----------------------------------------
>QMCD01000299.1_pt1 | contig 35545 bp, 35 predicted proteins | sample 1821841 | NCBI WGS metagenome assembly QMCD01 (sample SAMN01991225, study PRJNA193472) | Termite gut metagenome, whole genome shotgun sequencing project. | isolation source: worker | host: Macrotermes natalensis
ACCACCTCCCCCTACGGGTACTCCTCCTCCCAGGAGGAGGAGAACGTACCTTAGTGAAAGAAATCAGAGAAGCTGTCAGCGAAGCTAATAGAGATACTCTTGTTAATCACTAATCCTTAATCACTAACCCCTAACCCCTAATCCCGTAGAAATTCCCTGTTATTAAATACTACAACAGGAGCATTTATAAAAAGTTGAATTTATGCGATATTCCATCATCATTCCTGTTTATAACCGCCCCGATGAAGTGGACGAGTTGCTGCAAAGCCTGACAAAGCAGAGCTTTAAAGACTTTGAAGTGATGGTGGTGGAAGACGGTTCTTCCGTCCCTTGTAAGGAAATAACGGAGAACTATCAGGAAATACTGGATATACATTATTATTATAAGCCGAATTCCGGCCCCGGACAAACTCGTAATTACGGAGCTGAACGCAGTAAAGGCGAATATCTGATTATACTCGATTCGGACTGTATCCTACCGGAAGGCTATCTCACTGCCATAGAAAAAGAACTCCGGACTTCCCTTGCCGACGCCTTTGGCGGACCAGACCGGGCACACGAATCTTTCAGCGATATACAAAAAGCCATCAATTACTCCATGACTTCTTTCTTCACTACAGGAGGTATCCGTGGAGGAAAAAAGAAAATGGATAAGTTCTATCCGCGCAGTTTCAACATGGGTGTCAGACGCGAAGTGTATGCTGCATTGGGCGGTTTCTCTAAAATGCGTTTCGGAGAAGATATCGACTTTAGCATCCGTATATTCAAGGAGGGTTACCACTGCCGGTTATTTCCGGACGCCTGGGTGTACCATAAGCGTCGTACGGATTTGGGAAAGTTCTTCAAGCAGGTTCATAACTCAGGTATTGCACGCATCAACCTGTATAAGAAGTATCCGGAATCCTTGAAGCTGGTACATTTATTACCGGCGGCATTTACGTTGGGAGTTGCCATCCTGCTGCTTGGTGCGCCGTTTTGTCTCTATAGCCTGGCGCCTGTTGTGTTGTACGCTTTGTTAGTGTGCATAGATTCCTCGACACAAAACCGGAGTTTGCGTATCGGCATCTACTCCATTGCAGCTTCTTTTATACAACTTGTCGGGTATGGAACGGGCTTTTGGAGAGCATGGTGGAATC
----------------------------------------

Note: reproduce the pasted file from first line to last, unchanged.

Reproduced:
>QMCD01000299.1_pt1 | contig 35545 bp, 35 predicted proteins | sample 1821841 | NCBI WGS metagenome assembly QMCD01 (sample SAMN01991225, study PRJNA193472) | Termite gut metagenome, whole genome shotgun sequencing project. | isolation source: worker | host: Macrotermes natalensis
ACCACCTCCCCCTACGGGTACTCCTCCTCCCAGGAGGAGGAGAACGTACCTTAGTGAAAGAAATCAGAGAAGCTGTCAGCGAAGCTAATAGAGATACTCTTGTTAATCACTAATCCTTAATCACTAACCCCTAACCCCTAATCCCGTAGAAATTCCCTGTTATTAAATACTACAACAGGAGCATTTATAAAAAGTTGAATTTATGCGATATTCCATCATCATTCCTGTTTATAACCGCCCCGATGAAGTGGACGAGTTGCTGCAAAGCCTGACAAAGCAGAGCTTTAAAGACTTTGAAGTGATGGTGGTGGAAGACGGTTCTTCCGTCCCTTGTAAGGAAATAACGGAGAACTATCAGGAAATACTGGATATACATTATTATTATAAGCCGAATTCCGGCCCCGGACAAACTCGTAATTACGGAGCTGAACGCAGTAAAGGCGAATATCTGATTATACTCGATTCGGACTGTATCCTACCGGAAGGCTATCTCACTGCCATAGAAAAAGAACTCCGGACTTCCCTTGCCGACGCCTTTGGCGGACCAGACCGGGCACACGAATCTTTCAGCGATATACAAAAAGCCATCAATTACTCCATGACTTCTTTCTTCACTACAGGAGGTATCCGTGGAGGAAAAAAGAAAATGGATAAGTTCTATCCGCGCAGTTTCAACATGGGTGTCAGACGCGAAGTGTATGCTGCATTGGGCGGTTTCTCTAAAATGCGTTTCGGAGAAGATATCGACTTTAGCATCCGTATATTCAAGGAGGGTTACCACTGCCGGTTATTTCCGGACGCCTGGGTGTACCATAAGCGTCGTACGGATTTGGGAAAGTTCTTCAAGCAGGTTCATAACTCAGGTATTGCACGCATCAACCTGTATAAGAAGTATCCGGAATCCTTGAAGCTGGTACATTTATTACCGGCGGCATTTACGTTGGGAGTTGCCATCCTGCTGCTTGGTGCGCCGTTTTGTCTCTATAGCCTGGCGCCTGTTGTGTTGTACGCTTTGTTAGTGTGCATAGATTCCTCGACACAAAACCGGAGTTTGCGTATCGGCATCTACTCCATTGCAGCTTCTTTTATACAACTTGTCGGGTATGGAACGGGCTTTTGGAGAGCATGGTGGAATC